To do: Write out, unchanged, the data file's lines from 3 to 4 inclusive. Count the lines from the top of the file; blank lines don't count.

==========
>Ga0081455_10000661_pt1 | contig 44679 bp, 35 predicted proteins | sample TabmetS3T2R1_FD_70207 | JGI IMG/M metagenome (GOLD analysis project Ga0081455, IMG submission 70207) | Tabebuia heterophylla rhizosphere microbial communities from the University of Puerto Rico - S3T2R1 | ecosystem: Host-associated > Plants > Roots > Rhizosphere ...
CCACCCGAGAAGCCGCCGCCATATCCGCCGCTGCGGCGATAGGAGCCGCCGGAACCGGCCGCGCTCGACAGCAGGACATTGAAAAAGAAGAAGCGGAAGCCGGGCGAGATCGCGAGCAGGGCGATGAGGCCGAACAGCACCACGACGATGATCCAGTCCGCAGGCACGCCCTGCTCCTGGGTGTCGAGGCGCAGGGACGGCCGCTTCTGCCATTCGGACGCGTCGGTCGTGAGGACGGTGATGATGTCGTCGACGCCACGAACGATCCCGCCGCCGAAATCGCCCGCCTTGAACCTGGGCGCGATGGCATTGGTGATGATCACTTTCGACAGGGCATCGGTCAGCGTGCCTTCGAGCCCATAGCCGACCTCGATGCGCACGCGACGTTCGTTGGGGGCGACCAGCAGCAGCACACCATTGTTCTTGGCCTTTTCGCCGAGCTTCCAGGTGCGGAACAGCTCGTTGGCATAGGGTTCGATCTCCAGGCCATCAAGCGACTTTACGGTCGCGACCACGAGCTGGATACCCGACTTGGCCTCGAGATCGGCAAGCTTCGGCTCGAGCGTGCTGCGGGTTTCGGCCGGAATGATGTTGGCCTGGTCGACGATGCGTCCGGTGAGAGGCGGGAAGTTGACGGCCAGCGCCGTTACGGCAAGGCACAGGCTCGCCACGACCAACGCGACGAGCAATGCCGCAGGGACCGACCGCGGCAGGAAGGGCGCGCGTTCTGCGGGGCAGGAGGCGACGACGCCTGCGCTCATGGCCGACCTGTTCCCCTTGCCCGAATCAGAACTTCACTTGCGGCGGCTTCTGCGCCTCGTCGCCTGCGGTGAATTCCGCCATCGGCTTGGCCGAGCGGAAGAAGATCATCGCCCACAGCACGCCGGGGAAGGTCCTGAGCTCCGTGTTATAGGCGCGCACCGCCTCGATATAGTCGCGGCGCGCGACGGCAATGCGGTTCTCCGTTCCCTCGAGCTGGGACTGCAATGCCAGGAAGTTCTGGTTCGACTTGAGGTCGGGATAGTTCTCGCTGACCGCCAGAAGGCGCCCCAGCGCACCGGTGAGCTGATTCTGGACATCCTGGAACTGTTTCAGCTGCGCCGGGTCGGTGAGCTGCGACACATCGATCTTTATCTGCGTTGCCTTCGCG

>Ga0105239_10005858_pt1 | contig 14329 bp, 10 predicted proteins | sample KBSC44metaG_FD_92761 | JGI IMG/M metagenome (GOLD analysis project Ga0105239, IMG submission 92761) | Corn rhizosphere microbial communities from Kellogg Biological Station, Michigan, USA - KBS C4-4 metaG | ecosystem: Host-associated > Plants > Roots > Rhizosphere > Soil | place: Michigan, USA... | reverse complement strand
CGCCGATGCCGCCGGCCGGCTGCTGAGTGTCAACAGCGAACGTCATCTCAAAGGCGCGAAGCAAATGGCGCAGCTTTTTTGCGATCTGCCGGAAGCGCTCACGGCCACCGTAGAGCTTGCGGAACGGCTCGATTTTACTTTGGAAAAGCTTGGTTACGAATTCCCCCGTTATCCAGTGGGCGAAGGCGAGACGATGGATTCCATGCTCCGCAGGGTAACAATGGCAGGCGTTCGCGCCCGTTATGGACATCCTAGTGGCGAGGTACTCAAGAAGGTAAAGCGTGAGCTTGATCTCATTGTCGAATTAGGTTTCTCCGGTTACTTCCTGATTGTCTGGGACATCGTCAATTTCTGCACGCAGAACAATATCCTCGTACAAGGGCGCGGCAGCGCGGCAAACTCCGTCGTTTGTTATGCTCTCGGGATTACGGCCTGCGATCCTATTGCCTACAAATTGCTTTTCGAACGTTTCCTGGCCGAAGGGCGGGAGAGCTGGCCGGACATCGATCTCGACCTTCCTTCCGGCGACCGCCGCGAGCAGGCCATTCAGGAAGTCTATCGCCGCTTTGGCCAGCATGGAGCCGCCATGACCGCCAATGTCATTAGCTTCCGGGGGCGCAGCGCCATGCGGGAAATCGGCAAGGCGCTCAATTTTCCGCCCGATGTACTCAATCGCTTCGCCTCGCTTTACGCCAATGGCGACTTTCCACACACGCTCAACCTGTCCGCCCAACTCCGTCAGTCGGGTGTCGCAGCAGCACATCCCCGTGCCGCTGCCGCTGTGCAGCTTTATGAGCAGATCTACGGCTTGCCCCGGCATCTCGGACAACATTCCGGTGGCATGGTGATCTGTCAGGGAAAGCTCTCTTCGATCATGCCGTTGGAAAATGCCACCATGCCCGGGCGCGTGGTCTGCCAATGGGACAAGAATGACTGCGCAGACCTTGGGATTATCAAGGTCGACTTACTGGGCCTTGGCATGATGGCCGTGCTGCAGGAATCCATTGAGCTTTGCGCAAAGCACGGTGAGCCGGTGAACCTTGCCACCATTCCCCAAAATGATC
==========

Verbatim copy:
>Ga0105239_10005858_pt1 | contig 14329 bp, 10 predicted proteins | sample KBSC44metaG_FD_92761 | JGI IMG/M metagenome (GOLD analysis project Ga0105239, IMG submission 92761) | Corn rhizosphere microbial communities from Kellogg Biological Station, Michigan, USA - KBS C4-4 metaG | ecosystem: Host-associated > Plants > Roots > Rhizosphere > Soil | place: Michigan, USA... | reverse complement strand
CGCCGATGCCGCCGGCCGGCTGCTGAGTGTCAACAGCGAACGTCATCTCAAAGGCGCGAAGCAAATGGCGCAGCTTTTTTGCGATCTGCCGGAAGCGCTCACGGCCACCGTAGAGCTTGCGGAACGGCTCGATTTTACTTTGGAAAAGCTTGGTTACGAATTCCCCCGTTATCCAGTGGGCGAAGGCGAGACGATGGATTCCATGCTCCGCAGGGTAACAATGGCAGGCGTTCGCGCCCGTTATGGACATCCTAGTGGCGAGGTACTCAAGAAGGTAAAGCGTGAGCTTGATCTCATTGTCGAATTAGGTTTCTCCGGTTACTTCCTGATTGTCTGGGACATCGTCAATTTCTGCACGCAGAACAATATCCTCGTACAAGGGCGCGGCAGCGCGGCAAACTCCGTCGTTTGTTATGCTCTCGGGATTACGGCCTGCGATCCTATTGCCTACAAATTGCTTTTCGAACGTTTCCTGGCCGAAGGGCGGGAGAGCTGGCCGGACATCGATCTCGACCTTCCTTCCGGCGACCGCCGCGAGCAGGCCATTCAGGAAGTCTATCGCCGCTTTGGCCAGCATGGAGCCGCCATGACCGCCAATGTCATTAGCTTCCGGGGGCGCAGCGCCATGCGGGAAATCGGCAAGGCGCTCAATTTTCCGCCCGATGTACTCAATCGCTTCGCCTCGCTTTACGCCAATGGCGACTTTCCACACACGCTCAACCTGTCCGCCCAACTCCGTCAGTCGGGTGTCGCAGCAGCACATCCCCGTGCCGCTGCCGCTGTGCAGCTTTATGAGCAGATCTACGGCTTGCCCCGGCATCTCGGACAACATTCCGGTGGCATGGTGATCTGTCAGGGAAAGCTCTCTTCGATCATGCCGTTGGAAAATGCCACCATGCCCGGGCGCGTGGTCTGCCAATGGGACAAGAATGACTGCGCAGACCTTGGGATTATCAAGGTCGACTTACTGGGCCTTGGCATGATGGCCGTGCTGCAGGAATCCATTGAGCTTTGCGCAAAGCACGGTGAGCCGGTGAACCTTGCCACCATTCCCCAAAATGATC